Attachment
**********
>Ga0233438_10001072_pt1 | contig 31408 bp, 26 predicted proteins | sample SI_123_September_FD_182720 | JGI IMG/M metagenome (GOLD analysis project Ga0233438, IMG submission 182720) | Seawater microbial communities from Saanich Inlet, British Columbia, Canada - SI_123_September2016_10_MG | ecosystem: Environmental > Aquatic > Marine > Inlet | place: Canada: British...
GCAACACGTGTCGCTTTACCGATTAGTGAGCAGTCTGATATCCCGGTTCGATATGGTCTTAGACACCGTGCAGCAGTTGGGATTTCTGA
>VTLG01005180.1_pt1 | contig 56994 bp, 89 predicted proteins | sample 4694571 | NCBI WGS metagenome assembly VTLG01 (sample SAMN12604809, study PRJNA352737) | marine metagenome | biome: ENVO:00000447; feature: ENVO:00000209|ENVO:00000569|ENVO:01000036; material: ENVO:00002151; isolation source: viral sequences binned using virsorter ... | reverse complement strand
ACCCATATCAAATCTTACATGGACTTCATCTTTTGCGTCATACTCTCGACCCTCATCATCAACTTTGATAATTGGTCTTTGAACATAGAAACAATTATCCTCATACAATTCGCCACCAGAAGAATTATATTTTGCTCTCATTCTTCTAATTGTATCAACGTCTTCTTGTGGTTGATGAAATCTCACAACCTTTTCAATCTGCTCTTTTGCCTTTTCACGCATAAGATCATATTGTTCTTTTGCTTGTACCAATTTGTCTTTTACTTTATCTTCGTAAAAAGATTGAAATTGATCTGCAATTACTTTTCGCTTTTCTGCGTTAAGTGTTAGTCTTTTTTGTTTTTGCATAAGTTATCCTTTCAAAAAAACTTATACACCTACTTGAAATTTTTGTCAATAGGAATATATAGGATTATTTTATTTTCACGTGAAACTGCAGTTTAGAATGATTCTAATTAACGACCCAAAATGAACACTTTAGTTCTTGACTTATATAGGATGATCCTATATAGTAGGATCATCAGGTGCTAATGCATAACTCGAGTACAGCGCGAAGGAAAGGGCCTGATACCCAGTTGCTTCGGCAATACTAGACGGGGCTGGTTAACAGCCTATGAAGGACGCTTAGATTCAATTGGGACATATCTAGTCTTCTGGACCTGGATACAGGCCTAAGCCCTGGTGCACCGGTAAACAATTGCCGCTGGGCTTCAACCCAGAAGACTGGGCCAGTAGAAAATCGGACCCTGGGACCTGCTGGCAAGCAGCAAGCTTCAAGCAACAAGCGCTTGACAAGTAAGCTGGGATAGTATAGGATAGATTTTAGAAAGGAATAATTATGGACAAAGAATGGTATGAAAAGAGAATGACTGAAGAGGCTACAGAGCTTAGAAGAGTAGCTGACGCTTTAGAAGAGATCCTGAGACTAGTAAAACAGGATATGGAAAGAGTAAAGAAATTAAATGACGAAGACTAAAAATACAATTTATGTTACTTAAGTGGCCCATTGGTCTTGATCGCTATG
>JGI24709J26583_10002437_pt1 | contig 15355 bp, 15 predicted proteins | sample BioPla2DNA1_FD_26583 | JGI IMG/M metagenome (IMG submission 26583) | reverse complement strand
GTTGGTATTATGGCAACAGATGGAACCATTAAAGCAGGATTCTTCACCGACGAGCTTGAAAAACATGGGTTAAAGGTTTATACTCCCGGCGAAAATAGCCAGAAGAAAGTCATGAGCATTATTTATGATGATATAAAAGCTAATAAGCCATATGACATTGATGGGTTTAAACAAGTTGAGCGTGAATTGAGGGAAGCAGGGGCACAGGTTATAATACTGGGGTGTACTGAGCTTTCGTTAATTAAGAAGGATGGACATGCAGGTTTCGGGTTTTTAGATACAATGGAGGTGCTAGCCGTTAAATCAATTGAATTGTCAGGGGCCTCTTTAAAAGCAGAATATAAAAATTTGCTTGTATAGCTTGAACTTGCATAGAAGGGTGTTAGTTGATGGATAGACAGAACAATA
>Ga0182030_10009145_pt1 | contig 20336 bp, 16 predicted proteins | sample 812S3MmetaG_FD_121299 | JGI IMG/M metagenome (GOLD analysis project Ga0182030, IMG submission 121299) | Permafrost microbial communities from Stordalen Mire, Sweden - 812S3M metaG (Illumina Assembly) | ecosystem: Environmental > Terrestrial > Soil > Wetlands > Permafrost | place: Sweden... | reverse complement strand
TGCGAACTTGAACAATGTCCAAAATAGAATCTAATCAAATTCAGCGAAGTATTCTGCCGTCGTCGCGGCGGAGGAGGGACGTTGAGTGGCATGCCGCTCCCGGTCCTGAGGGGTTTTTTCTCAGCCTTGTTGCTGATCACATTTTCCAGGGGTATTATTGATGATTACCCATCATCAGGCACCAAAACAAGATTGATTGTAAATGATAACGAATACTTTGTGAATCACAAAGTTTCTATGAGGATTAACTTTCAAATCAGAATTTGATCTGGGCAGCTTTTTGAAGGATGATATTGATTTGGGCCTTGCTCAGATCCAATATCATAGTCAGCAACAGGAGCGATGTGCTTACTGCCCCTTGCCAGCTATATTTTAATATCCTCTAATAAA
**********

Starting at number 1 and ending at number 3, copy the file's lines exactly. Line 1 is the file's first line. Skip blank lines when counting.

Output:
>Ga0233438_10001072_pt1 | contig 31408 bp, 26 predicted proteins | sample SI_123_September_FD_182720 | JGI IMG/M metagenome (GOLD analysis project Ga0233438, IMG submission 182720) | Seawater microbial communities from Saanich Inlet, British Columbia, Canada - SI_123_September2016_10_MG | ecosystem: Environmental > Aquatic > Marine > Inlet | place: Canada: British...
GCAACACGTGTCGCTTTACCGATTAGTGAGCAGTCTGATATCCCGGTTCGATATGGTCTTAGACACCGTGCAGCAGTTGGGATTTCTGA
>VTLG01005180.1_pt1 | contig 56994 bp, 89 predicted proteins | sample 4694571 | NCBI WGS metagenome assembly VTLG01 (sample SAMN12604809, study PRJNA352737) | marine metagenome | biome: ENVO:00000447; feature: ENVO:00000209|ENVO:00000569|ENVO:01000036; material: ENVO:00002151; isolation source: viral sequences binned using virsorter ... | reverse complement strand